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Energy & Resources
Copper thefts run rampant
Mineral resource of the month: Nickel

Copper thefts run rampant

Volcanologists monitoring the erupting Mayon volcano in the Philippines are having trouble doing their jobs. Their challenge is an unusual one: theft. Bandits have scaled the volcano’s slopes and stolen copper wiring from the scientists’ equipment.

The copper thefts pose a direct threat to residents, who as a result, may not receive ample evacuation warnings. The threat, however, extends beyond Mayon. Copper wiring thefts of any type carry a high risk of injury or death, says Marilyn Lineberger, a spokesperson for Duke Energy in Charlotte, N.C. And such thievery has risen substantially worldwide over the past year, with Duke Energy seeing a 20 percent increase in copper thefts this year alone, Lineberger says. The company has seen “a handful of significant injuries and fatalities” at their sites, caused primarily by electrocution, as thieves steal copper from electrical wiring.

The problem is pervasive, with theft reports coming from most of the 50 U.S. states, as well as Zambia, England and the Philippines, to name a few. In recent months, for example, copper has been stolen from air conditioning units in warehouses and stores in Georgia, construction sites in West Virginia, schools in Hawaii, and graveyard urns and electricity plants worldwide.

Stealing copper has become more attractive over the past year as copper prices have soared to record highs, says Daniel Edelstein, the copper commodity specialist with the U.S. Geological Survey in Reston, Va. For the last few years, the metal averaged about 80 cents per pound, he says. Today, it is averaging about $3.50 per pound, having dropped from a high in May of more than $4.00 a pound.

The high prices reflect low global supply and high demand, Edelstein says. Prices were depressed for a number of years, he says, which disincentivized investment in new production. The global market relied on excess copper stockpiles for awhile. Producers realized, though, that more production would be needed as the stockpiles ran low. The realization came too late, however, as no one had anticipated the huge spike in China’s demand for the metal, he says. That demand spike plus disruptions in production (including a couple of worker strikes, and weather delays), directly led to tight supplies and the higher prices, he says.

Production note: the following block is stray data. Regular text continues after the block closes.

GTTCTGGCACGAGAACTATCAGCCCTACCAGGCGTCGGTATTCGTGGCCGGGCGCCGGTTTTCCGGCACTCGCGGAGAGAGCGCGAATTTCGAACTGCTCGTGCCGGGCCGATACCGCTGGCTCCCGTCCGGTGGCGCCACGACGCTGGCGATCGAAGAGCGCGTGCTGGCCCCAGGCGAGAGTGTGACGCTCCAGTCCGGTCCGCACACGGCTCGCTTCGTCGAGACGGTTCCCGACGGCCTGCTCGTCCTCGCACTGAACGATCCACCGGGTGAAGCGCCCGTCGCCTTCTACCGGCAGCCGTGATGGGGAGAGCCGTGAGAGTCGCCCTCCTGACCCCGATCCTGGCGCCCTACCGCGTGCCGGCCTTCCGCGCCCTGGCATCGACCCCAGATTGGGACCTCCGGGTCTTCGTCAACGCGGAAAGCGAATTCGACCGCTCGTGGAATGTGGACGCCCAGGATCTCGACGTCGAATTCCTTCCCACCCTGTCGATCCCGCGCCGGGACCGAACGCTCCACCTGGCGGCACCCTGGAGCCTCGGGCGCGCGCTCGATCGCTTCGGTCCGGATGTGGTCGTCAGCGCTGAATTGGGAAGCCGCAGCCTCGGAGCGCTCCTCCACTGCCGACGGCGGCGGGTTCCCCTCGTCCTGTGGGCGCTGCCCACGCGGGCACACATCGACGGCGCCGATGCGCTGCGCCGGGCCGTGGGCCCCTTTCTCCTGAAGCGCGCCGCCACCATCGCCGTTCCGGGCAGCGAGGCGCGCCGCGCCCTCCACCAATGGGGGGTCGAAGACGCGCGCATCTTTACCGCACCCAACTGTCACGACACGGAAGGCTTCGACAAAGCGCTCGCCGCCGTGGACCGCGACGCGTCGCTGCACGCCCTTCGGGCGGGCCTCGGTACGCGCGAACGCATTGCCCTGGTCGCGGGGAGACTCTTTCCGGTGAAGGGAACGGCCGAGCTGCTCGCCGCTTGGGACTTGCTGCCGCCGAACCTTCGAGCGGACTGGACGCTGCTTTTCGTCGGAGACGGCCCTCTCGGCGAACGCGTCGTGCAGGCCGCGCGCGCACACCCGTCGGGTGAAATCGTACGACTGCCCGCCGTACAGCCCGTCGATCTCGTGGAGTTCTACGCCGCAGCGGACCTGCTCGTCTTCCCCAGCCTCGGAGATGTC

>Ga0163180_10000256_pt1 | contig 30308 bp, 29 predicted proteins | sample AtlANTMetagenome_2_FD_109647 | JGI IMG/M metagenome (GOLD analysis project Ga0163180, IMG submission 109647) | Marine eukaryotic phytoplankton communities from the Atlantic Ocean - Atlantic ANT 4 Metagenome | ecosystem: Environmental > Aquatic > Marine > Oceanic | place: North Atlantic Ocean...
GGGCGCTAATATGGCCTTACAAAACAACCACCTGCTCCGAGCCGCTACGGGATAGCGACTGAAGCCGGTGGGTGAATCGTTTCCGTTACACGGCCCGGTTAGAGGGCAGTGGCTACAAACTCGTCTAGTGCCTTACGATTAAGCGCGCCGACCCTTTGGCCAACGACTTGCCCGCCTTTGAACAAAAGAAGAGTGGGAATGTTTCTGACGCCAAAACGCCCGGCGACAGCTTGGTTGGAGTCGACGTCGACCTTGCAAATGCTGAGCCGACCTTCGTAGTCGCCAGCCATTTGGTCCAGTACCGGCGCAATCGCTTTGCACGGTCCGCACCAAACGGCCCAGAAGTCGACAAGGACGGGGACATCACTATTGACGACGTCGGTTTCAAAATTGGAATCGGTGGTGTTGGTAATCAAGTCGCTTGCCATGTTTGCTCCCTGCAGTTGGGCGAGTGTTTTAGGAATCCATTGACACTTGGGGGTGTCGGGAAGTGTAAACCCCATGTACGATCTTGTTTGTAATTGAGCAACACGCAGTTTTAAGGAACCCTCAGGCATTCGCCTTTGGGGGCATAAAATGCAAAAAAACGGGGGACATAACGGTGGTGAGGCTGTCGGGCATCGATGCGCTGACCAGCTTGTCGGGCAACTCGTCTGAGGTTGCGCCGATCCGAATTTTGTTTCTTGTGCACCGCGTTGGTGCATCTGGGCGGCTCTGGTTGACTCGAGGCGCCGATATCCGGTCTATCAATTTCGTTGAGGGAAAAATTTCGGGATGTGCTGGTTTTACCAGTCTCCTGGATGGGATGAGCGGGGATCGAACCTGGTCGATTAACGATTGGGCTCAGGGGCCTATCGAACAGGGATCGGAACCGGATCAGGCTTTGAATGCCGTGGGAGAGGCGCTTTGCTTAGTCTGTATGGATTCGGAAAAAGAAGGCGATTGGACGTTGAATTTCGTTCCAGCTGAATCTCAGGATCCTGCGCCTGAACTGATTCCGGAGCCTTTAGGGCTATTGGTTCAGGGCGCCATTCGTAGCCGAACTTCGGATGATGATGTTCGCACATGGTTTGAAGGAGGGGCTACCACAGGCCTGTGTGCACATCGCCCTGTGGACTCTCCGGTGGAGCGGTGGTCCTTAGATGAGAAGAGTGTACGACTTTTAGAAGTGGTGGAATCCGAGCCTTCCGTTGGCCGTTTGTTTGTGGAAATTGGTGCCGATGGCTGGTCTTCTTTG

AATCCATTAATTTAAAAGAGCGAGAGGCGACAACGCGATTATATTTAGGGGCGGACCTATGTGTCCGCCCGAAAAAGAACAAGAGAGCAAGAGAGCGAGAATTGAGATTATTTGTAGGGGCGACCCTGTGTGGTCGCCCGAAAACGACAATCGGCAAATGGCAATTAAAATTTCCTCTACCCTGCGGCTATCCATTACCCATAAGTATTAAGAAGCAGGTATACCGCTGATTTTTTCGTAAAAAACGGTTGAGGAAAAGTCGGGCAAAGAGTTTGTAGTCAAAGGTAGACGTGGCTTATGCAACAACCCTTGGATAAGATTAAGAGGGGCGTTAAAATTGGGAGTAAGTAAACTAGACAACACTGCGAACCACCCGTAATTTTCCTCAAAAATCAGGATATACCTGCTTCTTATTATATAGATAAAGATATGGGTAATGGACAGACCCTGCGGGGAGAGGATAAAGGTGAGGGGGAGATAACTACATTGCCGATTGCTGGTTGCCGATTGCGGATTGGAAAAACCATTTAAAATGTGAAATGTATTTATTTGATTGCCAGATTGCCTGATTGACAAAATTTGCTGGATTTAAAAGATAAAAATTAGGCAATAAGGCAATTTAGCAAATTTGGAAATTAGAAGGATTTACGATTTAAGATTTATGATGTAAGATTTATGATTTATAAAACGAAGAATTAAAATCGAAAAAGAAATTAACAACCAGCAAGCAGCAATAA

The prices of many metals have risen sharply in recent years, Edelstein says, such as nickel and molybdenum. But they are not as easily recognizable or separable as copper. Both molybdenum and nickel are widely used in steel, but they constitute only a relatively small percentage of the total weight and are thus less attractive to would-be thieves.

Copper, on the other hand, is primarily used as a major constituent of alloys or by itself in electrical wiring or cooling coils in air conditioners, for example, which are readily recognizable and thus easy to steal, Edelstein says. Close to 75 percent of copper is used for its ability to carry a current, with the largest uses being in electrical generation and distribution, and building wiring, he says. That usage makes electric companies, and their unmanned substations, ready targets, Lineberger says.

Thieves are breaking into places where copper piping and wiring is readily available, stealing it and taking it to scrap metal yards to sell it. Scrap yards pay somewhat less than the commodities prices, but thieves can still make $50 to $100 off of the copper in one industrial air conditioner, according to an Aug. 17 article in the Atlanta Journal-Constitution.

Stealing metal and selling it to scrap metal dealers for a profit is not a new problem, says Bryan McGannon, a spokesman for the Institute of Scrap Recycling Industries. Whenever prices for easily recognizable metals are high, thefts seem to spike, he says. For instance, when the price of steel spiked a year or two ago, the industry saw increases in stolen goods, such as construction materials and even manhole covers. And when aluminum spiked earlier this year, so too did thefts of aluminum siding and beer kegs.

The underlying problem, McGannon says, is that legitimate scrap is exceedingly difficult to differentiate from stolen scrap. When someone brings a heap of metal into a scrap yard, he says, scrap dealers usually get identification from the sellers, such as license plate or drivers license numbers, before they pay out. And scrap dealers know certain red flags to look for, he says, such as someone bringing in city manhole covers, or brand-new construction grade copper pipes in the back of a pickup truck. But it is not always that simple, as one-year-old scrap copper is virtually indistinguishable from 10-year-old scrap copper, he says, and it can be difficult to determine if certain types of scrap, such as aluminum siding, were obtained legitimately.